Tuesday, February 06, 2007
Conventional wisdom holds that since television programming is really just data and the electromagnetic waves that the satellite TV industry uses to transmit its programming have a much higher bandwidth than any cable, satellite TV should be able to deliver more channels to its customers more easily and more cost effectively than cable TV. Cost effective is the operative term hear. Ultimately, no matter how much data you can cram onto those electromagnetic waves, all of it has to pass through a cable at some point in the transmission process. That means that even if a satellite provider could send thousands of channels using an electromagnetic signal, all of the data that comprises those channels would still have to pass through a cable in order to get from the satellite dish to the receiver box. Of course, no one is going to send thousands of channels, at least not in the near future, but the point is that the cable TV and satellite TV industries are really subject to a lot of the same technological constraints.
The main difference between the two types of technology is in scale, and what the differing scales will cost. For example, if the satellite TV industry suddenly sees fit to radically increase its its program offerings, it has to launch a few more satellites and upgrade a few yards of cable running from each user's satellite dish to their receiver unit. The receiver unit itself would probably have to be replaced too.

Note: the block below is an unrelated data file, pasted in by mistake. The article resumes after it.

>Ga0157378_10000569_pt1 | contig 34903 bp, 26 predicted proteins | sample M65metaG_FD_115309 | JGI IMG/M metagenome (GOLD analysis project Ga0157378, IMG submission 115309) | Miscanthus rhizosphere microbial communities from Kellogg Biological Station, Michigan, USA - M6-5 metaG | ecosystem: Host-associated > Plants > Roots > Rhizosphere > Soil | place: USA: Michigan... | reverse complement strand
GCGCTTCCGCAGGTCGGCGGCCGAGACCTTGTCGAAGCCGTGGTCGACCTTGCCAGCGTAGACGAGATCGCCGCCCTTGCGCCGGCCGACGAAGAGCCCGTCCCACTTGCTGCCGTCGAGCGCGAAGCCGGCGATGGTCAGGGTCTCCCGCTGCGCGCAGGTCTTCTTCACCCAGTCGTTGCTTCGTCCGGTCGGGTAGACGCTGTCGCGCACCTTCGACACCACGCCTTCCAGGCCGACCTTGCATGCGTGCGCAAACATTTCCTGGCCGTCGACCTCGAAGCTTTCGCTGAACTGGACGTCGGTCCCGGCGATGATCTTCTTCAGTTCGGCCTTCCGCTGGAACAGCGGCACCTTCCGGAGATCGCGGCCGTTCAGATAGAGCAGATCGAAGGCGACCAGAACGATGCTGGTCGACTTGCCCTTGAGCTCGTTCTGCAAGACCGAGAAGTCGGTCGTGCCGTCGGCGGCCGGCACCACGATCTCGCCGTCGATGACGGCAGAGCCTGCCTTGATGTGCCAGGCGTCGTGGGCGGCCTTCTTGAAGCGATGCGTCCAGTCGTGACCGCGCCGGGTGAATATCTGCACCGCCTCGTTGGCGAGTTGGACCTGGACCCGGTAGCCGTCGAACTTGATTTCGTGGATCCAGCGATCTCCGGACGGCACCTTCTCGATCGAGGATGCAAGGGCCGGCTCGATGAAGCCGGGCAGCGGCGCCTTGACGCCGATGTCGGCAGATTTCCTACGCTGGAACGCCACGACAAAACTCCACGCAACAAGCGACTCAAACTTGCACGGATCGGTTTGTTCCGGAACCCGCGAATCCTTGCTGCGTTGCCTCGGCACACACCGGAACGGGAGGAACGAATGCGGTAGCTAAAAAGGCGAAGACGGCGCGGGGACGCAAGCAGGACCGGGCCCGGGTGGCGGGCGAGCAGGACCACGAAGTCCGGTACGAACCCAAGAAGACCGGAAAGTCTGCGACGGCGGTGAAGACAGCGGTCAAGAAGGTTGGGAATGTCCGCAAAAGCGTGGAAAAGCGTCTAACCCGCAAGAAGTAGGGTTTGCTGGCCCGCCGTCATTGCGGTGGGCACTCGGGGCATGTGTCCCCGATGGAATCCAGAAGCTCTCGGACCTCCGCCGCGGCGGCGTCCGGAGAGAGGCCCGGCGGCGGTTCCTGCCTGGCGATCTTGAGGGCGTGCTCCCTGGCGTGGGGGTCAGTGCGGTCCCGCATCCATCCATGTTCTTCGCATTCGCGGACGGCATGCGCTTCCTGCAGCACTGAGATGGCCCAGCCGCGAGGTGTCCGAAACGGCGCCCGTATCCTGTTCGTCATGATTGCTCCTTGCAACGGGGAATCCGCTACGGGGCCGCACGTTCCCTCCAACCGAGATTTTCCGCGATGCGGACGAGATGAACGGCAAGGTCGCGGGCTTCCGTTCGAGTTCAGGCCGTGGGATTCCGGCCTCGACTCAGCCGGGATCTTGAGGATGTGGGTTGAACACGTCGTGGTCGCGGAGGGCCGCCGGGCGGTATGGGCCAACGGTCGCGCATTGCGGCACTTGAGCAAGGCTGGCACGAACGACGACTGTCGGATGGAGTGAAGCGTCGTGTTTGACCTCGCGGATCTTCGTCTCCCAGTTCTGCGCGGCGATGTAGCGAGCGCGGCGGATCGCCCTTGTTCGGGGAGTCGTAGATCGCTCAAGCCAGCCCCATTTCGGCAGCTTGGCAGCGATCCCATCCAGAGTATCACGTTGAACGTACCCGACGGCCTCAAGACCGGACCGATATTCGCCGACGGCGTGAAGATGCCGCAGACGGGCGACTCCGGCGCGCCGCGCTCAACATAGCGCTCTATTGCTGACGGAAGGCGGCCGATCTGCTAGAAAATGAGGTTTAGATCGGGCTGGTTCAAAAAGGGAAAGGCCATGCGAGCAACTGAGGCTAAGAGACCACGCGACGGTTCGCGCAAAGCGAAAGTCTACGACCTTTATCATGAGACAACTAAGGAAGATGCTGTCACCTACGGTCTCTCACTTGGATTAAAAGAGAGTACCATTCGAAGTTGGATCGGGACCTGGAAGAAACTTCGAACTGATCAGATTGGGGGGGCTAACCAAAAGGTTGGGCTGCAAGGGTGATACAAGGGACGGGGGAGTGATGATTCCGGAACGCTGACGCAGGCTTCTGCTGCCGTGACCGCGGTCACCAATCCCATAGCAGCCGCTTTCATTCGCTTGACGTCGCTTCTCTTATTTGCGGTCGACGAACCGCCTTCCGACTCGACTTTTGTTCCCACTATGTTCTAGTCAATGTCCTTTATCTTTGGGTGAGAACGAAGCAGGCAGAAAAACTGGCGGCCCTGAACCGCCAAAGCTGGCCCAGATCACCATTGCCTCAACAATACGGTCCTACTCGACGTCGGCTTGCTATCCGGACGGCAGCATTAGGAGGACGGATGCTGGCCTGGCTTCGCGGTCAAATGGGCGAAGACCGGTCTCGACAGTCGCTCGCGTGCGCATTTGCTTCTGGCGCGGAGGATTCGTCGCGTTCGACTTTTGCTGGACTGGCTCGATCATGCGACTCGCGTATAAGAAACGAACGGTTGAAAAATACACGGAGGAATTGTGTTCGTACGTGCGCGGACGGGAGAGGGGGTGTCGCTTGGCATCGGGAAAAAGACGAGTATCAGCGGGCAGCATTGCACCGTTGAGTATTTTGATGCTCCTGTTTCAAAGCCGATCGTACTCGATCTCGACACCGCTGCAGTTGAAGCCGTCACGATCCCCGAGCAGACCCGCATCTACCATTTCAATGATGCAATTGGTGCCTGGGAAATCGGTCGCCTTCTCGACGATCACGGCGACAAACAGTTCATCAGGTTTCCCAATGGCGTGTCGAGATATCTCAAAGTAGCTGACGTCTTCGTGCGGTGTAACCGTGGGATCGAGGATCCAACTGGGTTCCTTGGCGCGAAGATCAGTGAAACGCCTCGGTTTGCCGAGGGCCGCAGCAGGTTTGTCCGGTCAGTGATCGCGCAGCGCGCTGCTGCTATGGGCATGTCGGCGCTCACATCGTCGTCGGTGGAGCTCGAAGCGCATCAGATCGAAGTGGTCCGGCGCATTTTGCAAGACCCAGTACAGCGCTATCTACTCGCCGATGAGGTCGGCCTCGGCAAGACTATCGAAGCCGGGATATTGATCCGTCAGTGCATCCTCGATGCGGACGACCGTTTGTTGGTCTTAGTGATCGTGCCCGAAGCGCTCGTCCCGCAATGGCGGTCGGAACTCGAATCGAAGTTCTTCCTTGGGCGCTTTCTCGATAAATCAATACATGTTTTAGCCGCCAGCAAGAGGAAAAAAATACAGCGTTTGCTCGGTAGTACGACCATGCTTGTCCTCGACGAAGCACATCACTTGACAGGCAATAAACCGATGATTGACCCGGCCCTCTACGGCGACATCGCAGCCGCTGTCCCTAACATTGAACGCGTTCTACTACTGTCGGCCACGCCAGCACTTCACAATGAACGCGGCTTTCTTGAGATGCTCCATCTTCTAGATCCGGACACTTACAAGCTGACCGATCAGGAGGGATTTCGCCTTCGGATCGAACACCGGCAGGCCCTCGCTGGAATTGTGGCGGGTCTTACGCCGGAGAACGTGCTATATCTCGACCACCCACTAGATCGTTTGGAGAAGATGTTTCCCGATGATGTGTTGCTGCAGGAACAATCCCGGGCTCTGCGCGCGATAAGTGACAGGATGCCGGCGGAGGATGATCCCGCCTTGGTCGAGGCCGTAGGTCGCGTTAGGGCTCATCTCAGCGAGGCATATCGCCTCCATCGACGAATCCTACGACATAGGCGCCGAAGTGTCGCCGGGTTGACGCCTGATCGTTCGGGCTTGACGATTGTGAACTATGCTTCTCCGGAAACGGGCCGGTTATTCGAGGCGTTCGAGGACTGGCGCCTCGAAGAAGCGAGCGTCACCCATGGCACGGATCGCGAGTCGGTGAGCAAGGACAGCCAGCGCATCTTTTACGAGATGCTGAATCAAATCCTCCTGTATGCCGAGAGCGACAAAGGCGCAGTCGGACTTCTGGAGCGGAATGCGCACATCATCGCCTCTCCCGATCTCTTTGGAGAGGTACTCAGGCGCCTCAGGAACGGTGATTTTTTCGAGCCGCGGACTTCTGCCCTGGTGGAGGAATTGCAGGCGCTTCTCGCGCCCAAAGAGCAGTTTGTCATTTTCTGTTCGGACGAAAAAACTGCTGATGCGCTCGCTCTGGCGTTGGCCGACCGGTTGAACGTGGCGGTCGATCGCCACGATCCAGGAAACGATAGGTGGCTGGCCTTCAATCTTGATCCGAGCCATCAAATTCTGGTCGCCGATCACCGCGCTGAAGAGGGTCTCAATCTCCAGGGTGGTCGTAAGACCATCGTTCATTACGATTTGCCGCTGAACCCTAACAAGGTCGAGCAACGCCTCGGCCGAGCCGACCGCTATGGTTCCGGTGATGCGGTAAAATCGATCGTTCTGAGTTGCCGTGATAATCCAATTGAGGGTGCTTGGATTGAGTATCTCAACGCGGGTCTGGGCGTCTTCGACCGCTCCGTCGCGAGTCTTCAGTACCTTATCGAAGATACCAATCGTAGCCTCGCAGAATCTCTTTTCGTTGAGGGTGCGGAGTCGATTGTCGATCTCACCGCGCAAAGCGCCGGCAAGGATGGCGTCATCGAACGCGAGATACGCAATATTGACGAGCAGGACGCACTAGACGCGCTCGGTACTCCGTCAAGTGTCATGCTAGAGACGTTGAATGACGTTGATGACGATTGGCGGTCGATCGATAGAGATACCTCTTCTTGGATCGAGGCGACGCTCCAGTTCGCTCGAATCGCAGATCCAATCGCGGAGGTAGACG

If the cable TV industry decided to radically increase its program offerings (which it's had to do just to keep up with what the satellite TV providers are doing) it will have to replace its customers' receiver units just like the satellite TV industry, but instead of a few yards of cable per customer, it will have to replace thousands or even millions of miles of cable. Add that to the fact that the cables are all underground and the upgrades can only be done at considerable trouble and expense.
Of course launching satellites isn't cheap either, but that expense can be shared among the millions of subscribers that the satellite TV companies have. Most cable companies don't have anywhere near as many subscribers. Also, because the satellite signals can be picked up virtually anywhere in North America, the satellite TV companies can see a much greater return on the investment of launching a satellite or two as more people sign up and are served by those satellites.
More recently, however new technology has been developed that will allow the cable companies to convert all of their programming to digital format. This will allow them to offer the same amount of programming in a smaller bandwidth so they can use the remaining bandwidth to add more channels, especially more HDTV. Of course the satellite TV providers are striking back with plans to launch more satellites so they can offer more HDTV channels.
In the end, as the two industries come to resemble each other more and more in the types of programming and number of channels they offer, the one that comes out on top will be determined by price.